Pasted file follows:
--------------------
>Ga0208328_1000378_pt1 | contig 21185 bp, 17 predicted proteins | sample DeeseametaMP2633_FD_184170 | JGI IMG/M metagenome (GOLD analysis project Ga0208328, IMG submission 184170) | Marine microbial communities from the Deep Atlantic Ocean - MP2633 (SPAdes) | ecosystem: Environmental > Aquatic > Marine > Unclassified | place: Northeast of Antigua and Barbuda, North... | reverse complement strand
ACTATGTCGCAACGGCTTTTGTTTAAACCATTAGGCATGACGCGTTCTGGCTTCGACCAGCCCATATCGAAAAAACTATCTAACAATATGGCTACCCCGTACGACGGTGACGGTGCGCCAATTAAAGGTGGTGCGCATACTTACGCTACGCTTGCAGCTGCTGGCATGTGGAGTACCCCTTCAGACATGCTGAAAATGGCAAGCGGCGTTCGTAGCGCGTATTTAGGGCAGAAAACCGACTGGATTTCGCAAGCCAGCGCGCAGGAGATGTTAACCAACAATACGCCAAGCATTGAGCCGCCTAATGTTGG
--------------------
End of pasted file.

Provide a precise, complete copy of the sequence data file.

>Ga0208328_1000378_pt1 | contig 21185 bp, 17 predicted proteins | sample DeeseametaMP2633_FD_184170 | JGI IMG/M metagenome (GOLD analysis project Ga0208328, IMG submission 184170) | Marine microbial communities from the Deep Atlantic Ocean - MP2633 (SPAdes) | ecosystem: Environmental > Aquatic > Marine > Unclassified | place: Northeast of Antigua and Barbuda, North... | reverse complement strand
ACTATGTCGCAACGGCTTTTGTTTAAACCATTAGGCATGACGCGTTCTGGCTTCGACCAGCCCATATCGAAAAAACTATCTAACAATATGGCTACCCCGTACGACGGTGACGGTGCGCCAATTAAAGGTGGTGCGCATACTTACGCTACGCTTGCAGCTGCTGGCATGTGGAGTACCCCTTCAGACATGCTGAAAATGGCAAGCGGCGTTCGTAGCGCGTATTTAGGGCAGAAAACCGACTGGATTTCGCAAGCCAGCGCGCAGGAGATGTTAACCAACAATACGCCAAGCATTGAGCCGCCTAATGTTGG